Yesterday's hearing for an injunction on behalf of Occupy Denver came with an unfair share of sarcasm and surprises, but one stood out far beyond the others: While one document from Officer James Henning suggested a plan to stay the current course until the occupation "wears itself out," another found a police officer admitting to the creation of a fake Twitter account for the sole purpose of harassing the occupiers, referred to as "idiots."
After a day spent, with the exception of three recesses, entirely in federal court, lead plaintiff attorney David Lane sounded more than optimistic about his side's chance for success in guaranteeing a temporary restraining order against the City and County of Denver. "I'd say it's probable," Lane said of the outcome. "We've put in a lot of time on this case. If we win, the city has to pay our legal fees, and then we'll really count the hours."
After both sides gave closing arguments and Lane offered a rebuttal, Judge Robert Blackburn promised to provide a final decision in the hearing "as soon as practical," which he then translated to mean "as soon as tomorrow morning."
Riot police stand in the street in front of Occupy Denver.
At end of the day's longest recess at noon, the defense called two witnesses. The most notable speaker was Denver Police Department division chief David Quinones, who spoke extensively about the DPD's enforcement policies and relationship history when it comes to Occupy Denver.
The core of the plaintiff's argument focused on the suggestion that the DPD is selectively enforcing municipal ordinances to specifically restrict the practices of the occupation, and the issue came up repeatedly during Quinones' cross-examination, particularly when he confirmed that a gathering the size of Occupy Denver is not allowed in city parks on a regular basis without a permit allowing it to do so. The arguments centered on the standards the city uses to decide which ordinances it chooses to enforce.
When asked to detail the steps the DPD has taken in order to protect the movement's First Amendment freedom of expression, Quinones said the police have "accommodated several unlawful, unpermitted marches" by blocking off traffic to ensure the group's safe passage through downtown during Saturday rallies. He maintained the DPD must regularly enforce park rules because "the park is dark at night," Quninones said, adding that "a lot of crimes typically occur in parks."
A notably heavy drug area in the past, Civic Center Park has continued to host criminal activity during the occupation as well, Quinones testified. "We've had at least one drug overdose, sexual assaults, several fights we've had to put out," he said. In his view, the encampment includes "disorder and a lot of criminal mischief."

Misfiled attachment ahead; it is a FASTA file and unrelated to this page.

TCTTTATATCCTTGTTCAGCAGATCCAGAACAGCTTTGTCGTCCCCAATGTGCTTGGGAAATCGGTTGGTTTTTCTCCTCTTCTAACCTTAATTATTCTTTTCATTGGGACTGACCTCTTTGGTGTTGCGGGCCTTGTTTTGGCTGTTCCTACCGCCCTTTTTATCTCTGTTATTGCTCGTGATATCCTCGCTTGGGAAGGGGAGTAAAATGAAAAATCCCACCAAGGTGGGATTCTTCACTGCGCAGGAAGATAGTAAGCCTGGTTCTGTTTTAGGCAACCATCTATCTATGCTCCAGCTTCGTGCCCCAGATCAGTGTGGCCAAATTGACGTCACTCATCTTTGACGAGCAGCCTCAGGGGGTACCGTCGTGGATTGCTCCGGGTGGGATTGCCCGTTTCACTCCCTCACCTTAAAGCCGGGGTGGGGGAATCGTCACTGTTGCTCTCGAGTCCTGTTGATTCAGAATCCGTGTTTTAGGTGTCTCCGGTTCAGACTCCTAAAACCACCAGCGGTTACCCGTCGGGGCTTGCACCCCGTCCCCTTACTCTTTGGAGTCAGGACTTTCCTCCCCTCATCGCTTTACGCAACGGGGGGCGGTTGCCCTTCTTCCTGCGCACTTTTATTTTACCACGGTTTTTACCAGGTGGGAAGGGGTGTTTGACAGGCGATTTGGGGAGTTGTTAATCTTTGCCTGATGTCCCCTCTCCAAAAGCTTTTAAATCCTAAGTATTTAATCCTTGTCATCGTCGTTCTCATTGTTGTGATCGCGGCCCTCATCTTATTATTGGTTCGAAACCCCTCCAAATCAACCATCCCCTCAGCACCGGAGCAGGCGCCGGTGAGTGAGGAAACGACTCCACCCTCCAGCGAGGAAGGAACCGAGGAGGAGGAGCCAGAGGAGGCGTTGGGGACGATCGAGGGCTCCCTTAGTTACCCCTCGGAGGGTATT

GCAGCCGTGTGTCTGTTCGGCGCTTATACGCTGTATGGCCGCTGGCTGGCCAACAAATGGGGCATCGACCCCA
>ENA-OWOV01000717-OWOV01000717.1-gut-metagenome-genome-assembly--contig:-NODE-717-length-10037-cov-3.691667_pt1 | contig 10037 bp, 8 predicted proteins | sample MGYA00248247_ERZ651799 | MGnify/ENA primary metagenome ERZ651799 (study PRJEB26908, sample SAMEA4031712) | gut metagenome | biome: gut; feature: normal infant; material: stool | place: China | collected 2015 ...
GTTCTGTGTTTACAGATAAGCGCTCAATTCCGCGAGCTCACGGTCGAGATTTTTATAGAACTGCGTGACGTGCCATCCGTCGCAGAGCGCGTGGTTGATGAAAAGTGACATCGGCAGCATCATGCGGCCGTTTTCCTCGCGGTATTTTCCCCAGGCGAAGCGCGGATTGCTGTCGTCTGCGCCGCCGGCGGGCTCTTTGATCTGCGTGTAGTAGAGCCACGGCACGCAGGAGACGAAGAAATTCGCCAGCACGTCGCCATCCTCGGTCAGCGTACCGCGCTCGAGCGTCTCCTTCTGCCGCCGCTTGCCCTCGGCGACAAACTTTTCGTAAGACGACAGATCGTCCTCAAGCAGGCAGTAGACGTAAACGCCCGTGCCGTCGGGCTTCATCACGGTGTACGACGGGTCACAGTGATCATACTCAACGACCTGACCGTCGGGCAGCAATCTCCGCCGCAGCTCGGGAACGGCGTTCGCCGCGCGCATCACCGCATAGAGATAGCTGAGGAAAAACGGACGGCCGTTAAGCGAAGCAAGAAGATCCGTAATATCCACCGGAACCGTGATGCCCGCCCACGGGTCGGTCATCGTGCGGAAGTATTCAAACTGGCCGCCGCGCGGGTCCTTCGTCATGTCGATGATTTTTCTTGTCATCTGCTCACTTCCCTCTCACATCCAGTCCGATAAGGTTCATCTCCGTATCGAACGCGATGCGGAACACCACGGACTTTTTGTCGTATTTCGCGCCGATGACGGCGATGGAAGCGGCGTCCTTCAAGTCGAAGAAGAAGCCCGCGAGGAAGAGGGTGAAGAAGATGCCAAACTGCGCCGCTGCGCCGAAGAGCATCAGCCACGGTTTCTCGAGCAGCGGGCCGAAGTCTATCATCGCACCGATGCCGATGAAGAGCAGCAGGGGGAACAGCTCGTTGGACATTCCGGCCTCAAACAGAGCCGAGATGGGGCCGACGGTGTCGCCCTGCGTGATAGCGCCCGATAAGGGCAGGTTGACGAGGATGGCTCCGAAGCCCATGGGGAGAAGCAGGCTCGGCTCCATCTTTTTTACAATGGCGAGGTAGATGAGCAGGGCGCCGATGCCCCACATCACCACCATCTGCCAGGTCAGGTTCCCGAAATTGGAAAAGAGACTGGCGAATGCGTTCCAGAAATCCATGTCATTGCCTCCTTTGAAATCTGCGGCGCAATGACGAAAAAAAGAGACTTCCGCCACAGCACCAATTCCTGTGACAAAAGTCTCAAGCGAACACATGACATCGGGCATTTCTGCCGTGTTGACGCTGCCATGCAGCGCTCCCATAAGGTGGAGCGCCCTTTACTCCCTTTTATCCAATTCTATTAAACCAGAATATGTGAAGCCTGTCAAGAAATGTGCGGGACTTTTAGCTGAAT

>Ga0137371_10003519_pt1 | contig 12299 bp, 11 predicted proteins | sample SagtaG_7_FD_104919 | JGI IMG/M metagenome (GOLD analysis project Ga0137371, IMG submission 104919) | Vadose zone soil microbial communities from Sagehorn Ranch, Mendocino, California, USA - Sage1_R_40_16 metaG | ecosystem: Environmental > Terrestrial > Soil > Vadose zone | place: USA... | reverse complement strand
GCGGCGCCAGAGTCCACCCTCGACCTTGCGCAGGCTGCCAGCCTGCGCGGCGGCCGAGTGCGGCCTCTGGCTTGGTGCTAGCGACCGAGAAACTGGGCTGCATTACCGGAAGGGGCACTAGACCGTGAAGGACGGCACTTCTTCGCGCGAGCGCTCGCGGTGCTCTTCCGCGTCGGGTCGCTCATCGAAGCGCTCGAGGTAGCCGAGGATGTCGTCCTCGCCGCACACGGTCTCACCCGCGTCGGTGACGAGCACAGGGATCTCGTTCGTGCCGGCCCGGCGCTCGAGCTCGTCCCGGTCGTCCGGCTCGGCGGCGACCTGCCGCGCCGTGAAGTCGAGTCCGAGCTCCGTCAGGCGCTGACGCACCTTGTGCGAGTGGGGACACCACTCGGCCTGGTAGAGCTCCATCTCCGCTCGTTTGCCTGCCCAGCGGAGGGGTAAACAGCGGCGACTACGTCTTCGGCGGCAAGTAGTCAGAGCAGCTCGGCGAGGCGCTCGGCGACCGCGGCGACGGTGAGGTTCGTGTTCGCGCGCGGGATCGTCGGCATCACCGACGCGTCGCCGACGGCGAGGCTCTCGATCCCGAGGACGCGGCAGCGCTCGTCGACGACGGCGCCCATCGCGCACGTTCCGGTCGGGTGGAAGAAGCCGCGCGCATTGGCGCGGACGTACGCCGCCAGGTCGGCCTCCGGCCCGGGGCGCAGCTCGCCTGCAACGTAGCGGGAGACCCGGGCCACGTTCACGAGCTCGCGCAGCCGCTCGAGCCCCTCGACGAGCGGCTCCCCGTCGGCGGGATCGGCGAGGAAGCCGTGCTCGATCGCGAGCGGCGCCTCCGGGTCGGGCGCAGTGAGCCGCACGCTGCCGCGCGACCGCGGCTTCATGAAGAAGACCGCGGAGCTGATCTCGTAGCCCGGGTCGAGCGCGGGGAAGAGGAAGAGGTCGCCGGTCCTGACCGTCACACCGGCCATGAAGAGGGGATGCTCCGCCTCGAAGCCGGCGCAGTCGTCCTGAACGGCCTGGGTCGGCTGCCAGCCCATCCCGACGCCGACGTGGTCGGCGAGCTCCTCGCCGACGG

Any property removed because of the city's anti-encumbrance ordinance is classified as "abandoned," Quinones said. He asserted that the personal property of the protesters' provided such extensive encumbrances that passersby were forced to walk into incoming traffic lanes to make their way past. That earned a retort from Lane, who asked why pedestrians did not simply step into the park instead of the street.
During the later part of the day's arguments, the discourse between the plaintiff and defense grew occasionally sarcastic, particularly after Quinones admitted holes in his knowledge base. Although he argued Daniel Garcia's honking might have prevented officers from hearing his orders or police radio during the night's altercation, he told the court, "I don't know why the officer issued that ticket. I was told the next day."
Other evidence included documentation of Mayor Michael Hancock's Honk 'n' Waves, campaign rallies for which Lane confirmed with a witness for the defense that there were no related tickets for honking.
Quinones later said for the court that the enforcement of municipal ordinances falls primarily to individual officers. He said that in a hypothetical situation similar to the one in which a literature table was removed from the occupation as an encumbrance: "I would advise the officers to leave them alone. It's not worth the fight."
"What you're saying then," asked David Lane, "is that it's up to each and every officer to decide what they're willing to enforce?"
Quinones' reply: "Absolutely." (Quninones, it is interesting to note, testified that he was not aware of either CBS4 or the Denver Post's coverage of Daniel Garcia's ticket -- only Westword's.) The same statement applied to Quninones' assessment of Schultz's ticket for riding on the sidewalk, which he agreed officers would normally just treat with a warning.
"The apparent lack of command within Denver brass was something I found very surprising," Lane said after the hearing.
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Although Lane remains positive regarding the outcome of the plaintiff's petition for a temporary restraining order, the closing arguments were predictably -- and eloquently -- split. The defense maintained that Lane and his team did not provide enough evidence to suggest that the city's actions would chill a person of ordinary firmness from participating in the movement and exercising his or her First Amendment rights, while Lane struck out bluntly against the city's aggressive tactics in controlling the occupation.
"The bureaucracy is always the enemy of free speech," Lane said. "Everything they can do to make your life difficult and miserable, they will do. I think it really just comes down to what kind of society you want to live in. Do you want to live in a society that encourages free speech and expression or not?"
More from our Occupy Denver archive: "Occupy Denver: Charge against plaintiff in David Lane lawsuit dropped days before court date."